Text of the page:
The War on Meat
The latest crusade of the far left and the globalists has been against meat. Why is this, and how can we stop it?
From The American Mind. Farmers across the world are in open revolt against their governments. In India, thousands of farmers have stormed New Delhi, alleging collusion between the Prime Minister and major agricultural corporations. In the Netherlands, new restrictions on nitrogen emissions from fertilizer that threaten to destroy farmers’ livelihoods have driven battalions of tractors into the streets—and conflicts with the police. In Sri Lanka, the President’s sudden decision to ban chemical fertilizers and impose universal organic farming recently led to massive protests and the collapse of their government. Similar environmentalist policies are about to be imposed in Ireland and Canada, where just last year truckers shut down the city of Ottawa over COVID vaccination mandates.
Writing for National Review, Andrew Stuttaford predicts an impending farmer’s uprising in Canada in response to what he calls Canada’s “war on beef.” The phrase echoes a common belief on the American right that leftists seek to hyper-regulate or outright ban animal protein in the same way they do guns or fossil fuels. The Foundation for Economic Education began talking about a “war on meat” as early as 2019. Senator Joni Ernst referenced “the left’s war on meat” to advocate her TASTEE Act last year. John Daniel Davidson of The Federalist recently warned that “America is Next” for a farmer uprising, due to the climate policies that Democrats are imposing here. Ultimately, many Americans have come to agree that this war on meat is a conspiracy of globalist elites, attributing even everyday agricultural misfortunes such as fertilizer scarcity, diesel fuel price hikes, widespread food processing and crop fires, and supply chain disruptions to a purposeful agenda.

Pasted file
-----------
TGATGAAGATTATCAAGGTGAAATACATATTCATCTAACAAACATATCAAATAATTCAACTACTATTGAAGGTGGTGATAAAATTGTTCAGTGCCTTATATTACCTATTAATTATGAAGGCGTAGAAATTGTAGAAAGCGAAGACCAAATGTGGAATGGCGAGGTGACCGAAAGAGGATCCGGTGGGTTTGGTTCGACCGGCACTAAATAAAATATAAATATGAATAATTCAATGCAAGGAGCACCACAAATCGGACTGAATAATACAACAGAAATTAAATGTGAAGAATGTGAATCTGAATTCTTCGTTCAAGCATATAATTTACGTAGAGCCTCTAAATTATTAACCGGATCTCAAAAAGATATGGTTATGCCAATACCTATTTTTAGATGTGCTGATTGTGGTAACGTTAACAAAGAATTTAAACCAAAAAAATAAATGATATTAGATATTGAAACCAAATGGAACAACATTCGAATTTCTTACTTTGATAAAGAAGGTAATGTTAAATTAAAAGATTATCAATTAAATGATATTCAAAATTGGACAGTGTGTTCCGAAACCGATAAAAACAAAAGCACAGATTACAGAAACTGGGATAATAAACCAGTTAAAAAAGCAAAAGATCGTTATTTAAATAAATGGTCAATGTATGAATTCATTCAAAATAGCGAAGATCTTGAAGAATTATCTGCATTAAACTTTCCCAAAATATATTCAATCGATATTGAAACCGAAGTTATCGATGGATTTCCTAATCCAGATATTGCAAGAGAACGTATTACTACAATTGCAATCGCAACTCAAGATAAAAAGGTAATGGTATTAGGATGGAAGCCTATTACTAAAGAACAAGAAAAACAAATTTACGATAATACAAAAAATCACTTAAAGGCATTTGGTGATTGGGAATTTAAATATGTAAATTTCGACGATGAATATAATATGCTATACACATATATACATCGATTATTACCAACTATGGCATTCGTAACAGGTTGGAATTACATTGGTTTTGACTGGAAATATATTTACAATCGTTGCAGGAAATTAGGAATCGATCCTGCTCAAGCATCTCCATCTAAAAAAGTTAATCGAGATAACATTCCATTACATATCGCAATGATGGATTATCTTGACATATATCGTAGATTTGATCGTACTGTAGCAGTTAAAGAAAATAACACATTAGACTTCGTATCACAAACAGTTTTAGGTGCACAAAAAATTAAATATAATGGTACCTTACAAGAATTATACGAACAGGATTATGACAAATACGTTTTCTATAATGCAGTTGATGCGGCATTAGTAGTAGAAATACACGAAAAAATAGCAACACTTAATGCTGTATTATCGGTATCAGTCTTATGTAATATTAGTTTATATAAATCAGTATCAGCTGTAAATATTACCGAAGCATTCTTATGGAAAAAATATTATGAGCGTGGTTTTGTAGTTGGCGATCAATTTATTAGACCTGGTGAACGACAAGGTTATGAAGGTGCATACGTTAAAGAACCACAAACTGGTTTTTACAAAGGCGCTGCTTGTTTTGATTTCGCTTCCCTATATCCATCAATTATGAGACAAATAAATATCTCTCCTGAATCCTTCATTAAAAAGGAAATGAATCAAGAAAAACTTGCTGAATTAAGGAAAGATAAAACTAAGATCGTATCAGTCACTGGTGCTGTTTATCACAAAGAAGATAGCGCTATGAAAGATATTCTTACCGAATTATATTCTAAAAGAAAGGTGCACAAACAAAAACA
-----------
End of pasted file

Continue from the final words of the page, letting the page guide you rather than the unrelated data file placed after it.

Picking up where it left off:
The concern is warranted. Upending the meat industry for environmental or health reasons should not be a serious policy debate. Ranchers and farmers are the only source of the nutritious, whole protein that nearly every culture includes in its cuisine. For all but the most religious vegan or “food activism” theorist, there is little doubt that including animal protein in your diet keeps you leaner and stronger, alive longer, and free of chronic illness.
Eat the Bugs
I presented the question of a “war on meat” to John Cain Carter, a cattle rancher whose operations in Texas and Brazil led him to establish the well-known rainforest conservation organization Aliança da Terra. Through his advocacy, he is deeply familiar with the world of pro-environment NGOs, but despite working in the same field, he does not view them positively. …
“These groups want to wipe out independent family ranches in advance of corporate takeover,” Carter said, “And they push for policies that increase input costs and keep commodity prices stagnant while inflation rises.” And governments, he continued, are more than happy to oblige “under the auspices of climate change, animal welfare, and endangered species to restrict grazing rights, control water usage, and enact other regulations.” In essence, Carter was describing a hostile, focused agenda that was neither accidental nor disorganized.